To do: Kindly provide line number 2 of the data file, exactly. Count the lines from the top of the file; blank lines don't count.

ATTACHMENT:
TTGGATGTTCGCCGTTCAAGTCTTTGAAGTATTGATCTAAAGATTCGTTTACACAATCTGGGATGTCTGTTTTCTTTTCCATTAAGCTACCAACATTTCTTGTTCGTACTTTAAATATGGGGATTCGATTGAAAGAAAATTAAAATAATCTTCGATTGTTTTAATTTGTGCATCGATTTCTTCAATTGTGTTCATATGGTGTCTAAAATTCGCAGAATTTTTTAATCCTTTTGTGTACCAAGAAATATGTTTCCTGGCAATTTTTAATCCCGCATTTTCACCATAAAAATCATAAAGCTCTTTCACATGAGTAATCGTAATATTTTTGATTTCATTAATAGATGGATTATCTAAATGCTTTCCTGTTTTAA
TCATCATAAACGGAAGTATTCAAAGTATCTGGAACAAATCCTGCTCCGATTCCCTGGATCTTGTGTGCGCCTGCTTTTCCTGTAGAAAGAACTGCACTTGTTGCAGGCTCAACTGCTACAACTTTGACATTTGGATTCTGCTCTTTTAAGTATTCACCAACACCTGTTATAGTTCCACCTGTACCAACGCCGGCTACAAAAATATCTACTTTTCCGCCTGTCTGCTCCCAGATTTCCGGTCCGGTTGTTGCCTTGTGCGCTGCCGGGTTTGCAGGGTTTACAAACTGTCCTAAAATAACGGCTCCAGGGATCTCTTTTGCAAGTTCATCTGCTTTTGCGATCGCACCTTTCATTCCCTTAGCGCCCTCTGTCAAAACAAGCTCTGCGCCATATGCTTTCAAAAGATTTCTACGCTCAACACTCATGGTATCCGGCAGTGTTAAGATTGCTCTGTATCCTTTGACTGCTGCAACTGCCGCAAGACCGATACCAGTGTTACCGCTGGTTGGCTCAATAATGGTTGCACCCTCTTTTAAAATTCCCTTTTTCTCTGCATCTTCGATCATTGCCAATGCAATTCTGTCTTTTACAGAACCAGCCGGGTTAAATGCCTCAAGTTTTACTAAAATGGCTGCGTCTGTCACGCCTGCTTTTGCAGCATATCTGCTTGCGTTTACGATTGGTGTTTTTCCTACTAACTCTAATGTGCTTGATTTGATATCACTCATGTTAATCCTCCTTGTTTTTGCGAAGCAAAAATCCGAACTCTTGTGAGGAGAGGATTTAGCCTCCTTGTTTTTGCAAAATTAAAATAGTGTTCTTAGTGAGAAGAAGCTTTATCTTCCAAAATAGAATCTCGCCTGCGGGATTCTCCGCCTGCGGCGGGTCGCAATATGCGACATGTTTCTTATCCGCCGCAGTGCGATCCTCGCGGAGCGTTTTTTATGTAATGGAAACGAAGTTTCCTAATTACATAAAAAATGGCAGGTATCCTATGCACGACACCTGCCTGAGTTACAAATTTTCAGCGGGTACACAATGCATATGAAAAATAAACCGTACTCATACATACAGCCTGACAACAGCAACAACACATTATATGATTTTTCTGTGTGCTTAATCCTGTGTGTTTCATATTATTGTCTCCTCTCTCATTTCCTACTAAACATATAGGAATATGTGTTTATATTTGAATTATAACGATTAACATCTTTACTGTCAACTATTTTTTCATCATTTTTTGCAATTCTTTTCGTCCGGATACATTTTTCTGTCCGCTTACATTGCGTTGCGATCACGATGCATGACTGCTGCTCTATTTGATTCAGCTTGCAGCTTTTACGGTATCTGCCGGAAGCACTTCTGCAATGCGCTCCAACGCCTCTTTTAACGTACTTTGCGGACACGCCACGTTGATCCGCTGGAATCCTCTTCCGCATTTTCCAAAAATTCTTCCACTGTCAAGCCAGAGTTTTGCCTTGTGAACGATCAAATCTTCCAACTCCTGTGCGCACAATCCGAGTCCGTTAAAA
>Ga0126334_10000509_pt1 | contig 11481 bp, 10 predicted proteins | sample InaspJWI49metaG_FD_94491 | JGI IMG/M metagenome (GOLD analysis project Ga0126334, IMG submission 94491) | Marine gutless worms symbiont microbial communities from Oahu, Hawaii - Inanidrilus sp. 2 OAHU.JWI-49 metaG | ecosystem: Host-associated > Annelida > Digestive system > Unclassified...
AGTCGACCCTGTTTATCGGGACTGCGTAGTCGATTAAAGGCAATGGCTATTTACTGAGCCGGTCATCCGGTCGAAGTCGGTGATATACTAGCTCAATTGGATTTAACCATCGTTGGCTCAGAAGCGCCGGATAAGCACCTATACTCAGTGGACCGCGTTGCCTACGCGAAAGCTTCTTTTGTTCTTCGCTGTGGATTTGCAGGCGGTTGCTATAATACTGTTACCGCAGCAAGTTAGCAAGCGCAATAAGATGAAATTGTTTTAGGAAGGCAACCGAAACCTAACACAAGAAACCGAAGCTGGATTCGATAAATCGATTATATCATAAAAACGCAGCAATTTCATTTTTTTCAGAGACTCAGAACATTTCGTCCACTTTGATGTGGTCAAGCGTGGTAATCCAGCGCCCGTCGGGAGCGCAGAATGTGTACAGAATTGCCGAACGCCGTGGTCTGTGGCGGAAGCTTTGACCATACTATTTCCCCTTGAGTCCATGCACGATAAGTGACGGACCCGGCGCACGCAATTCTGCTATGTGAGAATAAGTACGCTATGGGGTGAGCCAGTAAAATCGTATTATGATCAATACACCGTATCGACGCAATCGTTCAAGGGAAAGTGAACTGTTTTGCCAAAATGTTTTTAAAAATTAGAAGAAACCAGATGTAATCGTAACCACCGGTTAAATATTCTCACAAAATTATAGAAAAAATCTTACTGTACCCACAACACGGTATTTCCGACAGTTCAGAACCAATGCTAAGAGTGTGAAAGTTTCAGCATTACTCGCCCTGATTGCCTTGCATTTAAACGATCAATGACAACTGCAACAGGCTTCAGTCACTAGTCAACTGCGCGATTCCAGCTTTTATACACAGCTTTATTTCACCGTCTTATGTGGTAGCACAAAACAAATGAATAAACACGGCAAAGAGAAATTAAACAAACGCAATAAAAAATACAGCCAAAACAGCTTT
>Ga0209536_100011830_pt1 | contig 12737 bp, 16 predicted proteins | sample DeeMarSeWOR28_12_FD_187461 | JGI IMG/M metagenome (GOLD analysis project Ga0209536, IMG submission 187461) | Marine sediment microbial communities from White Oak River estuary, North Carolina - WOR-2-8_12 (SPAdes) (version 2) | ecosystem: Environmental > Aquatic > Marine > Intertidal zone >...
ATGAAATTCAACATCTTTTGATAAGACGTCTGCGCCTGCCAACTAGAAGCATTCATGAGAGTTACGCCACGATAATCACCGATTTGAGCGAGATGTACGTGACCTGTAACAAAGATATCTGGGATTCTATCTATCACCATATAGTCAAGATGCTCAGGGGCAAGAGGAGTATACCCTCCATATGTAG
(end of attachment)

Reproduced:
TCATCATAAACGGAAGTATTCAAAGTATCTGGAACAAATCCTGCTCCGATTCCCTGGATCTTGTGTGCGCCTGCTTTTCCTGTAGAAAGAACTGCACTTGTTGCAGGCTCAACTGCTACAACTTTGACATTTGGATTCTGCTCTTTTAAGTATTCACCAACACCTGTTATAGTTCCACCTGTACCAACGCCGGCTACAAAAATATCTACTTTTCCGCCTGTCTGCTCCCAGATTTCCGGTCCGGTTGTTGCCTTGTGCGCTGCCGGGTTTGCAGGGTTTACAAACTGTCCTAAAATAACGGCTCCAGGGATCTCTTTTGCAAGTTCATCTGCTTTTGCGATCGCACCTTTCATTCCCTTAGCGCCCTCTGTCAAAACAAGCTCTGCGCCATATGCTTTCAAAAGATTTCTACGCTCAACACTCATGGTATCCGGCAGTGTTAAGATTGCTCTGTATCCTTTGACTGCTGCAACTGCCGCAAGACCGATACCAGTGTTACCGCTGGTTGGCTCAATAATGGTTGCACCCTCTTTTAAAATTCCCTTTTTCTCTGCATCTTCGATCATTGCCAATGCAATTCTGTCTTTTACAGAACCAGCCGGGTTAAATGCCTCAAGTTTTACTAAAATGGCTGCGTCTGTCACGCCTGCTTTTGCAGCATATCTGCTTGCGTTTACGATTGGTGTTTTTCCTACTAACTCTAATGTGCTTGATTTGATATCACTCATGTTAATCCTCCTTGTTTTTGCGAAGCAAAAATCCGAACTCTTGTGAGGAGAGGATTTAGCCTCCTTGTTTTTGCAAAATTAAAATAGTGTTCTTAGTGAGAAGAAGCTTTATCTTCCAAAATAGAATCTCGCCTGCGGGATTCTCCGCCTGCGGCGGGTCGCAATATGCGACATGTTTCTTATCCGCCGCAGTGCGATCCTCGCGGAGCGTTTTTTATGTAATGGAAACGAAGTTTCCTAATTACATAAAAAATGGCAGGTATCCTATGCACGACACCTGCCTGAGTTACAAATTTTCAGCGGGTACACAATGCATATGAAAAATAAACCGTACTCATACATACAGCCTGACAACAGCAACAACACATTATATGATTTTTCTGTGTGCTTAATCCTGTGTGTTTCATATTATTGTCTCCTCTCTCATTTCCTACTAAACATATAGGAATATGTGTTTATATTTGAATTATAACGATTAACATCTTTACTGTCAACTATTTTTTCATCATTTTTTGCAATTCTTTTCGTCCGGATACATTTTTCTGTCCGCTTACATTGCGTTGCGATCACGATGCATGACTGCTGCTCTATTTGATTCAGCTTGCAGCTTTTACGGTATCTGCCGGAAGCACTTCTGCAATGCGCTCCAACGCCTCTTTTAACGTACTTTGCGGACACGCCACGTTGATCCGCTGGAATCCTCTTCCGCATTTTCCAAAAATTCTTCCACTGTCAAGCCAGAGTTTTGCCTTGTGAACGATCAAATCTTCCAACTCCTGTGCGCACAATCCGAGTCCGTTAAAA